I’m going to get topical today! This week (September 25-October 1, 2016) is Banned Books week! It’s a week that celebrates the books that people across the United States have asked to be censored. I was trying to think of a way to incorporate Banned Books week into my blog when I decided to take a gander at the American Library Association’s website, where all the banned book lists are archived. That’s when I realized how pivotal the books on the list really are. One of the other Pen Name Publishing authors said this week that having one of your books banned is a mark of certain success, which I took to mean it means people are reading it and talking about it. But it also means that the book tackles subject matter that makes people uncomfortable, and I’m all about that life. ;)
So, without further ado, here are seven commonly banned books that changed my life:
1. The Kite Runner
I’ll admit that it’s been a long time since I’ve read this book—I read it in high school, and I know that because I specifically remember loving it so much that I pre-ordered A Thousand Splendid Suns and read it in a marathon week while I was a freshman in college. The Kite Runner was probably the first book I read that took place outside of the US or Europe. In middle and high school, you’re taught to appreciate this older literature that basically is only set in western Europe or maybe New England, but they never taught us about diversity. I read so many Shakespeare plays, and I had to read Melville and Richard Wright and Elie Wiesel. All of those writers are important for students to read, but they all tell a very westernized story. The Kite Runner was so different from everything I’ve ever read in the best way. I remember wishing it was that kind of book that we were taught in schools, because no offense to my high school teachers, but I absolutely can’t stand Herman Melville. #sorrynotsorryIt opened my eyes to a world I knew nothing about, and that’s the world I’ve been chasing ever since.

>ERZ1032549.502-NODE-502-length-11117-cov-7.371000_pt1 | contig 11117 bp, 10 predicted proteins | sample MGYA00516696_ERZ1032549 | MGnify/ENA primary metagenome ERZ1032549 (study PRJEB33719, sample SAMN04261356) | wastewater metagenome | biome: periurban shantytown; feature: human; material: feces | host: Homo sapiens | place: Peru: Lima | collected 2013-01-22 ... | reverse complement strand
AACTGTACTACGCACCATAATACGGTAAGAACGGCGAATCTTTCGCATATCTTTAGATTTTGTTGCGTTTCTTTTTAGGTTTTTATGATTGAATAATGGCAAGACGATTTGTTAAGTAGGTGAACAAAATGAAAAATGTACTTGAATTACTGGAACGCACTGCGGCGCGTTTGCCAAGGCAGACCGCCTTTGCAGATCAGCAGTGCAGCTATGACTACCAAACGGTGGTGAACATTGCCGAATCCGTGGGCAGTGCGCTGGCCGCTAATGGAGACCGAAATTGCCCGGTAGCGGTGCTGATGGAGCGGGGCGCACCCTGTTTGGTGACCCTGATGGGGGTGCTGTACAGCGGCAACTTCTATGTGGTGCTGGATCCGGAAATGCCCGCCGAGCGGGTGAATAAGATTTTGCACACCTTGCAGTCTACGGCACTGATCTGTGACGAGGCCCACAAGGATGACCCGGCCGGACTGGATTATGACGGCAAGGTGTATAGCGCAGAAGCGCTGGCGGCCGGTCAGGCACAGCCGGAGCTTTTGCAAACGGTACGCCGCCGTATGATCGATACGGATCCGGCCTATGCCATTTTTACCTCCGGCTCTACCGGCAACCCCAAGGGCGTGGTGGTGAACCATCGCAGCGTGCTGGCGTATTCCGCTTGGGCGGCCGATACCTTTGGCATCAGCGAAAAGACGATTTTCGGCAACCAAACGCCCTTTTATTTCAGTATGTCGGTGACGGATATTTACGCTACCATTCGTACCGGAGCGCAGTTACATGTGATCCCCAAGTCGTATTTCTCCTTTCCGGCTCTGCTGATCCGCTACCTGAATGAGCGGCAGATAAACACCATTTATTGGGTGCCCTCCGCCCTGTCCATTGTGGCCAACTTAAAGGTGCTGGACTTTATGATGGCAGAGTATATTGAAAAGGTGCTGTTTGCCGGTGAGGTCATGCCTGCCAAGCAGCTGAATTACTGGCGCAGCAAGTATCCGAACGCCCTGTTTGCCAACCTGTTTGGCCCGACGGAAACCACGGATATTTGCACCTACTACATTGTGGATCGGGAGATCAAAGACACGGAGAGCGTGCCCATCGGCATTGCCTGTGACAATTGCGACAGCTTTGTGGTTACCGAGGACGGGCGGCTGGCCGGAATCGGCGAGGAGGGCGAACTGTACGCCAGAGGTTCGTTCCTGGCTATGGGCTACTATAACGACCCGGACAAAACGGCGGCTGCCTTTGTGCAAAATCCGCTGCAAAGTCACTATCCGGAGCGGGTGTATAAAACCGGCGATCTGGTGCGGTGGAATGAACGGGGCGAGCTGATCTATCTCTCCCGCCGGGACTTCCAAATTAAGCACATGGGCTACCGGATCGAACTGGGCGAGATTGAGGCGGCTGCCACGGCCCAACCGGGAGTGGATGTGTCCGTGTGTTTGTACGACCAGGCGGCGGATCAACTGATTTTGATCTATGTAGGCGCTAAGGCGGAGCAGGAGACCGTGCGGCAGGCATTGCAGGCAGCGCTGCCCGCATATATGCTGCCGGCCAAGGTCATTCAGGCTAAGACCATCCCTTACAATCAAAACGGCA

2. The Perks of Being a Wallflower
This book hit me right in the feels. I was late to the party on this one—I was less than a month into my first full-time job (with benefits!) when the movie adaptation came out in theaters. I had no friends in the area, and it was about a month after I met my now husband, but we had been on maybe one or two dates. So I went to see the movie by myself. And I sobbed. The first thing I did when I got home was I found myself a copy of the book and devoured it. I was long out of high school, but I could still understand and relate to Charlie in this book. The loneliness. The questions. The depression. And then, by what seems like sheer luck, finding a group of people you can belong with. I feel that on a level I can’t even explain. It’s my own version of imposter syndrome. Professionally, I feel like I earn everything I get. But personally? I’m still always half-expecting my friends to leave, my husband to change his mind, my life to be thrown back into the torrents of middle school. This book made me understand I wasn’t alone. People need this book, and I can’t help but wonder if I had read it at a younger age, I would be a little bit different now.